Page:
Abysmal run of fish to Clearwater River prompts use of nets and elite anglers to gather broodstock for hatcheries
By ERIC BARKER, July 27. 2017
Idaho Fish and Game officials are taking some extraordinary measures to help ensure hatcheries on the Clearwater River aren't short of adult spring chinook.
Regional Fisheries Manager Joe DuPont said the hatcheries collectively are about 1,500 fish short of the goals for adult returns, known as broodstock. To help close the gap, department employees will use nets to try to capture spring chinook that return to the South Fork of the Clearwater River. They have also recruited help from anglers on the Clearwater's North Fork to assist with the effort.
This year's spring chinook run fell well short of preseason predictions. Returns to the Clearwater River and its tributaries were so low that biologists feared hatcheries might not make their spawning goals, and the fishing season was closed early. Although there is still time for hatchery chinook to return to hatcheries, those fears are starting to play out.
Adult hatchery chinook returning to Red River, a tributary of the South Fork, are collected at a trap on the river and later trucked to hatcheries. It is common for many of the fish to stop short of the trap and instead spend time in deep pools.
"They have done a lot of habitat work with log jams and the fish just kind of hang in there, and a lot of the hatchery fish never go up (to the trap)," DuPont said.
He said department employees used nets in those pools this week with the goal of capturing about 150 chinook. They caught 99 and will return next week for another round of captures.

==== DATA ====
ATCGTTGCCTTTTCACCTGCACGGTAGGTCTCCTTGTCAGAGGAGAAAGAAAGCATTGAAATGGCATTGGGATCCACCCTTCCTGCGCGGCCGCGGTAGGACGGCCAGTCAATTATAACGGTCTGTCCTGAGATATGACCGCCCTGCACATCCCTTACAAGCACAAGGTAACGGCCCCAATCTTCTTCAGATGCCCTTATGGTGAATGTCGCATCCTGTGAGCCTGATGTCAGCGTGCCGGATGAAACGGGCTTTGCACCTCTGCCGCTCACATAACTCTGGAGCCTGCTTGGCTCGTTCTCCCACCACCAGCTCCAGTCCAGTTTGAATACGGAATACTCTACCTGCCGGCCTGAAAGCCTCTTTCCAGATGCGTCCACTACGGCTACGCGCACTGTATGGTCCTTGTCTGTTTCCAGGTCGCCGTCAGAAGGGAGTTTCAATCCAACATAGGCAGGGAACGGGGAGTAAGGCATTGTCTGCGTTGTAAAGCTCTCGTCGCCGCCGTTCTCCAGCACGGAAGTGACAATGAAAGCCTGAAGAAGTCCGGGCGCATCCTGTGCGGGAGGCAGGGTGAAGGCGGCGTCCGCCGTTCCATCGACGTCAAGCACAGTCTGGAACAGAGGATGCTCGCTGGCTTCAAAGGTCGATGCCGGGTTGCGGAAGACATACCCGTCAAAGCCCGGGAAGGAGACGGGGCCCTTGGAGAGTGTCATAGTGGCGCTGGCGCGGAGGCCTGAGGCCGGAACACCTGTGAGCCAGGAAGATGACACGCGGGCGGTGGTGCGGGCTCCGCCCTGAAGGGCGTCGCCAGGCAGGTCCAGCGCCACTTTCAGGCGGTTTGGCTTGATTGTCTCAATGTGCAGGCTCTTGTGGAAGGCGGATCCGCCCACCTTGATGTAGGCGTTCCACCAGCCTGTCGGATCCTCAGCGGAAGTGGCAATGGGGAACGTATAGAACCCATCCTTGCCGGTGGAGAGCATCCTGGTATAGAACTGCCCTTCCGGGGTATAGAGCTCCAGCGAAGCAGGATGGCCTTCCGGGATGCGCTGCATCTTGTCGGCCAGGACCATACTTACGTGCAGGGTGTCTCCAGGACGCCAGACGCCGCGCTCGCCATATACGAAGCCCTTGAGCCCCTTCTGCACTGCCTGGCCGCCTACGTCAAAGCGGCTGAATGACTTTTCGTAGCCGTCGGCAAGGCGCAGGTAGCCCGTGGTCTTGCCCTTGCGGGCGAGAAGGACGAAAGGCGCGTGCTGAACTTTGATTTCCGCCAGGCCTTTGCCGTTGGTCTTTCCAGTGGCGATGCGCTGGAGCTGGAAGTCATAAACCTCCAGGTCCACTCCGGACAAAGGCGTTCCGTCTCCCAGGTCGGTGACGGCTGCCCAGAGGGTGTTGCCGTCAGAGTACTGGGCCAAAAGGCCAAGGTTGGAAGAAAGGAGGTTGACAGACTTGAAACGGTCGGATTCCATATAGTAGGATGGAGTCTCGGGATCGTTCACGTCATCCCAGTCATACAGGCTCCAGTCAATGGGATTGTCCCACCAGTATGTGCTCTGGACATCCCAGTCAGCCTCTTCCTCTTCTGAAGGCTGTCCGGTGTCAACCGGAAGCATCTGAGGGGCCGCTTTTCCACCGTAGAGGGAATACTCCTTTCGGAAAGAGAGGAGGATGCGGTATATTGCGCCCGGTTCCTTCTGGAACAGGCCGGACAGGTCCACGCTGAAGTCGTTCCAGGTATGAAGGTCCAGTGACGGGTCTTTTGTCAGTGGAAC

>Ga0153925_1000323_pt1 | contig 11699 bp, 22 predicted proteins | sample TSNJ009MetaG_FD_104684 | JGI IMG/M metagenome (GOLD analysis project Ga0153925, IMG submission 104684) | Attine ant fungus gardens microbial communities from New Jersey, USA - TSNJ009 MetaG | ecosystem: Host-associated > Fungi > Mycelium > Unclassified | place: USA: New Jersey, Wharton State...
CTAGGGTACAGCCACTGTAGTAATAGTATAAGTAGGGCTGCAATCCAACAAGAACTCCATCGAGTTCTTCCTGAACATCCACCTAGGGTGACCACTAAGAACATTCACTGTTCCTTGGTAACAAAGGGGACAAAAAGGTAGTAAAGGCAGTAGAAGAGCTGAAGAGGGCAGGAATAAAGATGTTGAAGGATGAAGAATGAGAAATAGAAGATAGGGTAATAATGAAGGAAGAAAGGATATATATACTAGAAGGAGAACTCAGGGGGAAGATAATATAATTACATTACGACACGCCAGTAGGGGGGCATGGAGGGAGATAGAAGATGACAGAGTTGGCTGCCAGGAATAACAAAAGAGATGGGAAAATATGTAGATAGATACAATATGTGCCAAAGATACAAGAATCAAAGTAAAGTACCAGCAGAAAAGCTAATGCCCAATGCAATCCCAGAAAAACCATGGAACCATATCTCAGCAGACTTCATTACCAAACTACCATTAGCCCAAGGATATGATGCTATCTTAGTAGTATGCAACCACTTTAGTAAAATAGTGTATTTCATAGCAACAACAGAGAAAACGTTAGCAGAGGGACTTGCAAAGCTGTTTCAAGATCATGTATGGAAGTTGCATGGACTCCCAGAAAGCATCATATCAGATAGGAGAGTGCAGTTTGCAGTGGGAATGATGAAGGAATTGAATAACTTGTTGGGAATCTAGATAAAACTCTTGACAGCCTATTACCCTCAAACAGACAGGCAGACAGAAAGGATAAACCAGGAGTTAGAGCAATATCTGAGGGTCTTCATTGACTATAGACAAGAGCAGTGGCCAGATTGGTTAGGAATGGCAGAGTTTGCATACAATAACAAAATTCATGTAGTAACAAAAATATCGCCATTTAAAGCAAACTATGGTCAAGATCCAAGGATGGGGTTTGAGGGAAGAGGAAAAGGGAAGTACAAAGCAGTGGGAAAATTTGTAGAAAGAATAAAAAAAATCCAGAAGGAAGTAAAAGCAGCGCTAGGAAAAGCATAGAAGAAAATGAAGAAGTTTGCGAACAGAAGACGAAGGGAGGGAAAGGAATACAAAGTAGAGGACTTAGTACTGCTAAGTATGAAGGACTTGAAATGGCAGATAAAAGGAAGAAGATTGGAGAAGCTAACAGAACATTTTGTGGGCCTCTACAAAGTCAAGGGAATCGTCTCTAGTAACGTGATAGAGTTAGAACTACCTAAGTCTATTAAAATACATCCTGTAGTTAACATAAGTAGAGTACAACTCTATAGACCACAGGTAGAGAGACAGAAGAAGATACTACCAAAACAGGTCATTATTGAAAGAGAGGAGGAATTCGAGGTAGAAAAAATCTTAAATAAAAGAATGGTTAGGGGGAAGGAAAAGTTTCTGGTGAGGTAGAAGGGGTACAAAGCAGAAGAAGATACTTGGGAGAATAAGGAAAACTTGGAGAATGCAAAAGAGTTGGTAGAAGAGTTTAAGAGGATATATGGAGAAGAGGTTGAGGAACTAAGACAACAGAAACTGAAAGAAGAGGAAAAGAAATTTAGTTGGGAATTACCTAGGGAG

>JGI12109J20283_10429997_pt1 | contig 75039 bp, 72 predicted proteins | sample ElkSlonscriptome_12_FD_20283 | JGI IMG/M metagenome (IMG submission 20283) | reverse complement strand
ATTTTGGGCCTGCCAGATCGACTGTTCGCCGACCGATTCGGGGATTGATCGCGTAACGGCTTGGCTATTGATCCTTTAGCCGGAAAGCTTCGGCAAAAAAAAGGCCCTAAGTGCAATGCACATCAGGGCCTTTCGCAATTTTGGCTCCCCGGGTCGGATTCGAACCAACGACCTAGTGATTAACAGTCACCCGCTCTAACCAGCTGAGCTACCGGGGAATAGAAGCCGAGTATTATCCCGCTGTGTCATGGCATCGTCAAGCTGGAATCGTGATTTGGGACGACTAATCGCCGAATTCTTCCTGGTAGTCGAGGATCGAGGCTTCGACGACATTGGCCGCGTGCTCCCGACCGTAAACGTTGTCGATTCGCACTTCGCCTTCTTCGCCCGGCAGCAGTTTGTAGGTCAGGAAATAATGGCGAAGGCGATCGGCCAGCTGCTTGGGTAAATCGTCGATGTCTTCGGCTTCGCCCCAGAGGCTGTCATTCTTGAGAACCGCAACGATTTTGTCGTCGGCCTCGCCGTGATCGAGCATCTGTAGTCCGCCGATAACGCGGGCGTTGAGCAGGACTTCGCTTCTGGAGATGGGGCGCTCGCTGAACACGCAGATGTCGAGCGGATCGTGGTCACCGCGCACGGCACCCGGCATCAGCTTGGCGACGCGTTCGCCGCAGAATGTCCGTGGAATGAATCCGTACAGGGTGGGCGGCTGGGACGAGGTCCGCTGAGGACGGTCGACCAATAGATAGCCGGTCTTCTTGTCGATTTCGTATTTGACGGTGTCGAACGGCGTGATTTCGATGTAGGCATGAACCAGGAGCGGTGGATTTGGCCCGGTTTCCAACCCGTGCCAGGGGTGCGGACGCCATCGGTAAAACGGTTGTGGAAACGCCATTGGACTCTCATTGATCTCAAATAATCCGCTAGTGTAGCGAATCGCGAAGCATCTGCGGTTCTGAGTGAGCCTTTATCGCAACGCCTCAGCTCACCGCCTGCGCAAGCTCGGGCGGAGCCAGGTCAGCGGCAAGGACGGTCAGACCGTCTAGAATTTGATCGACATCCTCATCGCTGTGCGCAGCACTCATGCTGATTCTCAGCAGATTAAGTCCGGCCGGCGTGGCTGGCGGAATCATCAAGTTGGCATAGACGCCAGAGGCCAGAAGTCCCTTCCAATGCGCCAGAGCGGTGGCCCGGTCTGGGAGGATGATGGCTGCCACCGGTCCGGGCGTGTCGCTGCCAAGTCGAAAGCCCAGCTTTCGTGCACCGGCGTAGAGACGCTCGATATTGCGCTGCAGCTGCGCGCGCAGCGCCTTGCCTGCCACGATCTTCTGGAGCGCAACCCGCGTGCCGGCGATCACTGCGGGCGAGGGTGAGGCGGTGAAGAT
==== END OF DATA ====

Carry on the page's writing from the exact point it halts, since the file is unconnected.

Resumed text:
On the North Fork, the department has recruited a small group of elite anglers to catch adult spring chinook. Those that are caught will be moved to Dworshak National Fish Hatchery at Ahsahka.
DuPont said it's still possible the hatcheries will meet spawning goals despite the present shortfall. Adult chinook will continue to be trapped at Dworshak Hatchery. Rapid River Hatchery near Riggins has surpassed its return goal, so some of those fish can be moved to hatcheries on the Clearwater.
DuPont said the department also is likely to trap more summer chinook on the Lochsa River than is needed for spawning. Summer chinook in the Lochsa return about a month later than spring chinook but spawn about the same time, in late August and early September. The extra Lochsa fish can take up any hatchery space left vacant by the low return of spring chinook. However, the summer chinook would not be spawned with the springers. Instead, they would be segregated within hatcheries.
"Hopefully we don't need to do that, but it's an option," DuPont said. "We'd rather have the hatchery full of something rather than nothing."